Saturday 8th October 10 am - 2pm
Car parking: Often space on Coppice Street but we’re not far from any of the town centre car parks
and very close to Tesco.
Just turn up There are 2 steps to the front door
This is a centre-terrace former council house built in the 1930s and within easy reach of Shaftesbury town centre. The present owners, Richard and Rachel, bought it late in 2017, but made changes before moving in 18 months later. Theirs was a relatively new later-in-life relationship and they were combining two households. Their modifications were designed to give them adequate but compact space for sustainable living into their older age.
The house now has a timber-framed south-facing rear extension with underfloor heating and a sedum roof, a loft conversion, high spec double glazing, a refitted kitchen, a lot of additional storage space and a small solar PV array. Throughout the building works and associated internal changes the couple aimed to reuse existing materials and for new fittings to be as sustainable as possible. Heating and hot water is currently provided by the pre-existing gas combi-boiler (less than 5 years old). There is also a wood burner which is used sparingly.
This house appealed to us because of the location and orientation: very convenient with (almost) level access to the town centre, not overlooked in front or behind, and with a south facing rear garden. However, we considered the house too small for two active retired adults who each needed space at home for our various projects. Alterations We explored the options for extending: a loft conversion, a rear extension, a garden office. In deciding what to do and how to tackle it we were influenced by:
We opted for a timber-framed rear extension the same depth as the former wash-house which was to be demolished. It would have underfloor heating sourced by the existing, relatively new, gas combi-boiler and would eventually have a green roof. It would provide a flexible dining room / office and incorporate a w/c & shower, and would necessitate some remodelling of the kitchen. We also chose to have a modest attic conversion (without a dormer window) to be accessed by a standard staircase. The attic space was to be used for storage, occasional third bedroom, and flexible project or office space. The staircase meant there was no usable living space on the first floor landing but we were able to incorporate some large storage cupboards. All windows were to be replaced and the roof would be well insulated.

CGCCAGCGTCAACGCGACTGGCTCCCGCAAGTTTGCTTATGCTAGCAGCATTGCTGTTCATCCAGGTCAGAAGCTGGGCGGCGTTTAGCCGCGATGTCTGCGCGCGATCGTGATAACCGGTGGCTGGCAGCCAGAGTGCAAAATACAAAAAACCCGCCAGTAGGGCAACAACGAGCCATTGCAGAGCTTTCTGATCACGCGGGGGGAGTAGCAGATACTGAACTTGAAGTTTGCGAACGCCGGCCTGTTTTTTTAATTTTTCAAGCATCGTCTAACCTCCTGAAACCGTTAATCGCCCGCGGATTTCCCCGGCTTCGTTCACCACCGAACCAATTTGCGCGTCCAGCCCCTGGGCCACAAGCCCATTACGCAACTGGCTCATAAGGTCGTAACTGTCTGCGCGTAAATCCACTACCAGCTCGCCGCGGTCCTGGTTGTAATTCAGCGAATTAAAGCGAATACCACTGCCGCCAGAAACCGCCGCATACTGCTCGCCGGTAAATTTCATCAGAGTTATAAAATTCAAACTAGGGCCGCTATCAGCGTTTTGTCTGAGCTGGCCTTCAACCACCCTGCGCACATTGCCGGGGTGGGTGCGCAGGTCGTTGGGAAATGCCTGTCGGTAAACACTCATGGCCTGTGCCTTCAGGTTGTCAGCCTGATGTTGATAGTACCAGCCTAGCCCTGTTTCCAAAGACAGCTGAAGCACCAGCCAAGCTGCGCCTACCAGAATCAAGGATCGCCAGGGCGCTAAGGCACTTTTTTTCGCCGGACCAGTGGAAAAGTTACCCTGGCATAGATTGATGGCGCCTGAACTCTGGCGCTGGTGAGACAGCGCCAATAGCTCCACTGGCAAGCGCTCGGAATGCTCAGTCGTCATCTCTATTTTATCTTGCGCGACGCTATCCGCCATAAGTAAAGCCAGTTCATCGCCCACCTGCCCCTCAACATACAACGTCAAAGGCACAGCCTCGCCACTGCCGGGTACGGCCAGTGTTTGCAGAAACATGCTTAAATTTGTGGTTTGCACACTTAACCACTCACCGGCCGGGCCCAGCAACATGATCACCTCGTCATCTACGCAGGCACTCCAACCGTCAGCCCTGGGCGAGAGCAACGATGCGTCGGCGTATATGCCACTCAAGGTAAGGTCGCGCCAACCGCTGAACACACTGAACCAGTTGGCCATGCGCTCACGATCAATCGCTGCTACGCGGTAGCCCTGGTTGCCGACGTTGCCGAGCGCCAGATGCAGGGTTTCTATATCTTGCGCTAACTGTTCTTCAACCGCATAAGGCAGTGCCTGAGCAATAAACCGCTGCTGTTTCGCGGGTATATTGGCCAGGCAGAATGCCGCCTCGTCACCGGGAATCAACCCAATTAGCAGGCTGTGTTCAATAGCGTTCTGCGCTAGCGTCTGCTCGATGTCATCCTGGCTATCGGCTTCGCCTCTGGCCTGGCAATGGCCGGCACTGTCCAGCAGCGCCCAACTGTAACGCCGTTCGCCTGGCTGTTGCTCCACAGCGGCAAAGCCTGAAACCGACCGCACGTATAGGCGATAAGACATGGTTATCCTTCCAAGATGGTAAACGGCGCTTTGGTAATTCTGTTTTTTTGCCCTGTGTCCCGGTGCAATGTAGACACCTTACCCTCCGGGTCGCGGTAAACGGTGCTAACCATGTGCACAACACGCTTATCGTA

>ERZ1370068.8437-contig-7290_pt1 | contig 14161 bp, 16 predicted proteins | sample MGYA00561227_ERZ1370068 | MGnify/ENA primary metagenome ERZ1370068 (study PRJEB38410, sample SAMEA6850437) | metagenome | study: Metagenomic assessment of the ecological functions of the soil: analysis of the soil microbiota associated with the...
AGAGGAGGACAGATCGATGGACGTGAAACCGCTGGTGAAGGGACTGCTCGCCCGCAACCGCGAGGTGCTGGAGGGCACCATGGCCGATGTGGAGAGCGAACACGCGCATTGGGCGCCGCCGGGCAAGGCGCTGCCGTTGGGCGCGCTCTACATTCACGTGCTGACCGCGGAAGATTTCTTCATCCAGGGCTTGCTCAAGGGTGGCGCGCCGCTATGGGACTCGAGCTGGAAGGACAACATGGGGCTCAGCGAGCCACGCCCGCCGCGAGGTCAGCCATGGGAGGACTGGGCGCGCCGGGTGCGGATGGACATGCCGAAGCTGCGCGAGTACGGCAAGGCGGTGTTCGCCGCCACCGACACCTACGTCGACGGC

Builders / Materials / Providers
The plans were drawn up by Terry Pinto, a Frome-based architect, and the works were done by TL Builders of Sturminster Newton. Getting the necessary permissions and then having the works done took about 18 months – during which we lived in a rented house on The Maltings.
The 9 solar panels were supplied and fitted in 2019 by Dorset Energy Solutions of Gillingham at a cost of £5100 (includes all labour, cabling and the inverter). We receive FIT payments of around £200p.a.
The replacement windows were supplied by Newglaze of Blandford: cost led us to choose relatively high spec (A+ energy performance rating, 1.3u), UPVC double-glazing with a high proportion of recycled plastics. Roof windows are all Velux and fitted with blinds (some solar powered) so that we can shield against the sun’s heat or reduce light pollution at night.
Fitted and free-standing pine storage cupboards, bookcases, kitchen units, wardrobes were all made to our specifications by Gillerson Pine of Trowbridge. The kitchen worktop was manufactured and supplied by Diamik Glass in Leeds and includes a high percentage of recycled glass. At around £2.5K this was a bit of indulgence! We managed to retain, reuse, or obtain 2 nd hand: paving slabs, internal doors, kitchen sink & flooring, some appliances and furniture. We chose to use synthetic carpet on upstairs floors and stairs because of a previous bad experience where carpet moth attacked a wool carpet.
The sedum for the green roof was supplied by Sedum Green Roof of East Knoyle (cost £1300). It arrived in trays which we fitted ourselves. Visitors in 2022 will see how it has fared in this year’s heat and drought. In 2022 we replaced a dilapidated shed/workshop with a new building offering enhanced rainwater collection capability, a tool shed and an insulated (and heated) garden office. This was designed and made to measure with modules built offsite and then installed over 4 days by Poultons of Shaftesbury. Whilst this was in progress we had many tools wrapped in a tarpaulin in the middle of the garden – reducing our growing this year! We are now in the process of moving into the new spaces.
Living here (from spring 2019)
We got rid of one car when we started living together. Now we find our single 16-yr-old car doesn’t get heavy use. We’re lucky to have parking in front of the house so we could charge an electric vehicle there if we had (or more likely shared/rented) one. We grew reduced fruit & veg this year (apples, raspberries, strawberries, greens, tomatoes, herbs). Rachel participates in growing at the community farm (Shaftesbury Homegrown). The remodelled wildlife pond has thrived.
The works at Coppice street, Shaftesbury (PDF, 120kB)